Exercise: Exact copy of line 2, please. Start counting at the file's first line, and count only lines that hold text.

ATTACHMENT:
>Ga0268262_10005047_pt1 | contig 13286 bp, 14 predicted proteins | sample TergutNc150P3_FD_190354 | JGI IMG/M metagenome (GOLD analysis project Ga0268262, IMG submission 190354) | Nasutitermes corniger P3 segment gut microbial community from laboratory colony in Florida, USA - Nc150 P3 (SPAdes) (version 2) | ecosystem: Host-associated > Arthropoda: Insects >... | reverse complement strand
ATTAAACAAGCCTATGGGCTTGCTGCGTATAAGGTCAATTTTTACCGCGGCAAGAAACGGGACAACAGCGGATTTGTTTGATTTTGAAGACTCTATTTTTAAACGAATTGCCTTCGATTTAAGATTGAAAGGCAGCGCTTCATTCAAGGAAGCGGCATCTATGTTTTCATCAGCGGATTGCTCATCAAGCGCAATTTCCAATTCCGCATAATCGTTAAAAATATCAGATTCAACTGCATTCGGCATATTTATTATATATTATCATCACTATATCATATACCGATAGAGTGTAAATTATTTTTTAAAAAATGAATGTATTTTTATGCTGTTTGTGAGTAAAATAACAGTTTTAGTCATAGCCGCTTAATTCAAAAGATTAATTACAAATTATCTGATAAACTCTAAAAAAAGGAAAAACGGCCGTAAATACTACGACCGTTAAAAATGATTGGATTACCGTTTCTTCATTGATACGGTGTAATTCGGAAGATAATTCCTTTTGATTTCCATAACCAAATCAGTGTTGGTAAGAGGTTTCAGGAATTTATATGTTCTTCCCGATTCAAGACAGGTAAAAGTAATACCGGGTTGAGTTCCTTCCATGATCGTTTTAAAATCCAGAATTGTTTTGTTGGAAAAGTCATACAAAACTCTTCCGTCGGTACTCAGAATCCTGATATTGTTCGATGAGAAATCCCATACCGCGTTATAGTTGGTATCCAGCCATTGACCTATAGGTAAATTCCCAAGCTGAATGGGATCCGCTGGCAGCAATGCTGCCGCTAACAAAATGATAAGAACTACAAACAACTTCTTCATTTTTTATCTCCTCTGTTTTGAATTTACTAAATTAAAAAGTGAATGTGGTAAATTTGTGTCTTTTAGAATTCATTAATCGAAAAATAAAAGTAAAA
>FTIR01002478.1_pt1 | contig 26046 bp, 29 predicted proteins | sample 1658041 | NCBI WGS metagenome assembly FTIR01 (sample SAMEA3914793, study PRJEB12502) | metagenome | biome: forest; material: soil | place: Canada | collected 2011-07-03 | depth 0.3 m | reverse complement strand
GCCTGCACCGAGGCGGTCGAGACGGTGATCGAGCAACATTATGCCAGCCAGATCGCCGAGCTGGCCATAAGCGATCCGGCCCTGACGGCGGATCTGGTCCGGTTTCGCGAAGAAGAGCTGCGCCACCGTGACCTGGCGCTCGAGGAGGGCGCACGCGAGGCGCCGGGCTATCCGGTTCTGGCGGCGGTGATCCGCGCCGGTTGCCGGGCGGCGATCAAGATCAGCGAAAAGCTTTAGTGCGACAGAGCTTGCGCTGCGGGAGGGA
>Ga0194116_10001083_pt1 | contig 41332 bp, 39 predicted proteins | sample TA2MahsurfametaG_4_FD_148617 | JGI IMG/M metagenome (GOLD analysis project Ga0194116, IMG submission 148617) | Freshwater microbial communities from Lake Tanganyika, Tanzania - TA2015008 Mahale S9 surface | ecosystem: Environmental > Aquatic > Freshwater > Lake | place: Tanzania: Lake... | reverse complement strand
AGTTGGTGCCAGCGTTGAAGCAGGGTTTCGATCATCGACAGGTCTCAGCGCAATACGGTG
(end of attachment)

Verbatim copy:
ATTAAACAAGCCTATGGGCTTGCTGCGTATAAGGTCAATTTTTACCGCGGCAAGAAACGGGACAACAGCGGATTTGTTTGATTTTGAAGACTCTATTTTTAAACGAATTGCCTTCGATTTAAGATTGAAAGGCAGCGCTTCATTCAAGGAAGCGGCATCTATGTTTTCATCAGCGGATTGCTCATCAAGCGCAATTTCCAATTCCGCATAATCGTTAAAAATATCAGATTCAACTGCATTCGGCATATTTATTATATATTATCATCACTATATCATATACCGATAGAGTGTAAATTATTTTTTAAAAAATGAATGTATTTTTATGCTGTTTGTGAGTAAAATAACAGTTTTAGTCATAGCCGCTTAATTCAAAAGATTAATTACAAATTATCTGATAAACTCTAAAAAAAGGAAAAACGGCCGTAAATACTACGACCGTTAAAAATGATTGGATTACCGTTTCTTCATTGATACGGTGTAATTCGGAAGATAATTCCTTTTGATTTCCATAACCAAATCAGTGTTGGTAAGAGGTTTCAGGAATTTATATGTTCTTCCCGATTCAAGACAGGTAAAAGTAATACCGGGTTGAGTTCCTTCCATGATCGTTTTAAAATCCAGAATTGTTTTGTTGGAAAAGTCATACAAAACTCTTCCGTCGGTACTCAGAATCCTGATATTGTTCGATGAGAAATCCCATACCGCGTTATAGTTGGTATCCAGCCATTGACCTATAGGTAAATTCCCAAGCTGAATGGGATCCGCTGGCAGCAATGCTGCCGCTAACAAAATGATAAGAACTACAAACAACTTCTTCATTTTTTATCTCCTCTGTTTTGAATTTACTAAATTAAAAAGTGAATGTGGTAAATTTGTGTCTTTTAGAATTCATTAATCGAAAAATAAAAGTAAAA